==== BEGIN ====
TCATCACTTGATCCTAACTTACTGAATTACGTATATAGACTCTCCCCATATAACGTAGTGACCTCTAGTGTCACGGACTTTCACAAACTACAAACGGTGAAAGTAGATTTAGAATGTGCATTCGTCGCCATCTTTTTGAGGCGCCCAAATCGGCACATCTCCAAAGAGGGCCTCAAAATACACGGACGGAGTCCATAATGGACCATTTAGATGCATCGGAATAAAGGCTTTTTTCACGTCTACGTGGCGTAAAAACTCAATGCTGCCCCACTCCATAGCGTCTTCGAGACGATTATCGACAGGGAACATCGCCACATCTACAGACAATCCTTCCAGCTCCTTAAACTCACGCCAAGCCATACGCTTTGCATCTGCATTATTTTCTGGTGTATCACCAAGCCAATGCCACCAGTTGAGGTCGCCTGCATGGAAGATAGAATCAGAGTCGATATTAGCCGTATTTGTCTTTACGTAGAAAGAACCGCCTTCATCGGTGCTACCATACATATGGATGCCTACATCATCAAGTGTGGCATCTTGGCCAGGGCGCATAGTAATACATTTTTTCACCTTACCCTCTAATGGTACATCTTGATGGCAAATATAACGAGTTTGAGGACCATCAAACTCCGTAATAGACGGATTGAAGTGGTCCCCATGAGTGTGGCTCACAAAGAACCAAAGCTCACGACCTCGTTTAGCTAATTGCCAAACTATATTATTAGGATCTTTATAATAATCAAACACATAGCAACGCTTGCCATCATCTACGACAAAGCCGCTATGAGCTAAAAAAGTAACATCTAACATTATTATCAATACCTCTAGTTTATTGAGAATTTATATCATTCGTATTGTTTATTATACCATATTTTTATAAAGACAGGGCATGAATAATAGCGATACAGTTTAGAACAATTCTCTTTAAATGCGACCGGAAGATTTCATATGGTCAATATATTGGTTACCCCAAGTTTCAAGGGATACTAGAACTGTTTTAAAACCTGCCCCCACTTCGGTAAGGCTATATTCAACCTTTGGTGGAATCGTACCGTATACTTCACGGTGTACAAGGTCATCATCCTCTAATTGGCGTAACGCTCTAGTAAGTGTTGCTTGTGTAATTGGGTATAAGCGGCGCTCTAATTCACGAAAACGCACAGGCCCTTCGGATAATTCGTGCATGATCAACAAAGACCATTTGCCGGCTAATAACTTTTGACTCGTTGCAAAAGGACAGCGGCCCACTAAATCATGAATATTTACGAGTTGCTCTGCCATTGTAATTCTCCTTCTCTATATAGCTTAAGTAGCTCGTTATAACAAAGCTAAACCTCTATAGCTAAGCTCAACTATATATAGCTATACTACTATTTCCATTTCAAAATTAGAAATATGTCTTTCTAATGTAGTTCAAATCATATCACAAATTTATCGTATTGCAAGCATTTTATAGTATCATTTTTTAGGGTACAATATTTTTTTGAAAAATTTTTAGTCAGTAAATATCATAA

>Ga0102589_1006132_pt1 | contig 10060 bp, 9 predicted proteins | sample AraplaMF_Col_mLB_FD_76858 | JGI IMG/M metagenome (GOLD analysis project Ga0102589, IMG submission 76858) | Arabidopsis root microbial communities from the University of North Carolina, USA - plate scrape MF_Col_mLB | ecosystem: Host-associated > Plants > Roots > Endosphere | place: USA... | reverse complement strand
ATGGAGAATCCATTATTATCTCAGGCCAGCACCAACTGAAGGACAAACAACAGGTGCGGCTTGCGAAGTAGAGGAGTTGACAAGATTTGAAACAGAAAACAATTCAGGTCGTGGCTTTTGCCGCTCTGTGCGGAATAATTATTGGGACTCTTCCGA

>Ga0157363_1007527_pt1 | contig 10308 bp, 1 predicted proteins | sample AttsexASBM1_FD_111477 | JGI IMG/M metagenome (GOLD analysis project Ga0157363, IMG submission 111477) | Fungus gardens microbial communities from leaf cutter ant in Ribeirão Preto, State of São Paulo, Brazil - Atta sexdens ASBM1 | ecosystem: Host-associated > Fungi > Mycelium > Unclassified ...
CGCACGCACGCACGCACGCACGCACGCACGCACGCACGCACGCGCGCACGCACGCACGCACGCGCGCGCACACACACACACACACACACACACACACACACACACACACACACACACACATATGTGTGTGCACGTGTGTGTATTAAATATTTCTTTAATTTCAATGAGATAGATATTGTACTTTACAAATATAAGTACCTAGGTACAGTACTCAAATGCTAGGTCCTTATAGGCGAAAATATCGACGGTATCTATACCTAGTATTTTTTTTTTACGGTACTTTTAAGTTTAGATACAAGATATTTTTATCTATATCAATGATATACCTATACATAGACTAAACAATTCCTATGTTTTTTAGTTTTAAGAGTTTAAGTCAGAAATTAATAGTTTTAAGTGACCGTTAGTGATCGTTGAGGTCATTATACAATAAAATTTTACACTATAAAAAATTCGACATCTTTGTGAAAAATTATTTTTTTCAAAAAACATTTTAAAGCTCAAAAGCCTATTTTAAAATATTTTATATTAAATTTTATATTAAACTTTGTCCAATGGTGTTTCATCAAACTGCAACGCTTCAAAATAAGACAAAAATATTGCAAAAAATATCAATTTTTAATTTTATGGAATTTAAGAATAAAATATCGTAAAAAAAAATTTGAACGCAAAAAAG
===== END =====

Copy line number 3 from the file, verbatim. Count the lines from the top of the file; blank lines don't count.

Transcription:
ATGGAGAATCCATTATTATCTCAGGCCAGCACCAACTGAAGGACAAACAACAGGTGCGGCTTGCGAAGTAGAGGAGTTGACAAGATTTGAAACAGAAAACAATTCAGGTCGTGGCTTTTGCCGCTCTGTGCGGAATAATTATTGGGACTCTTCCGA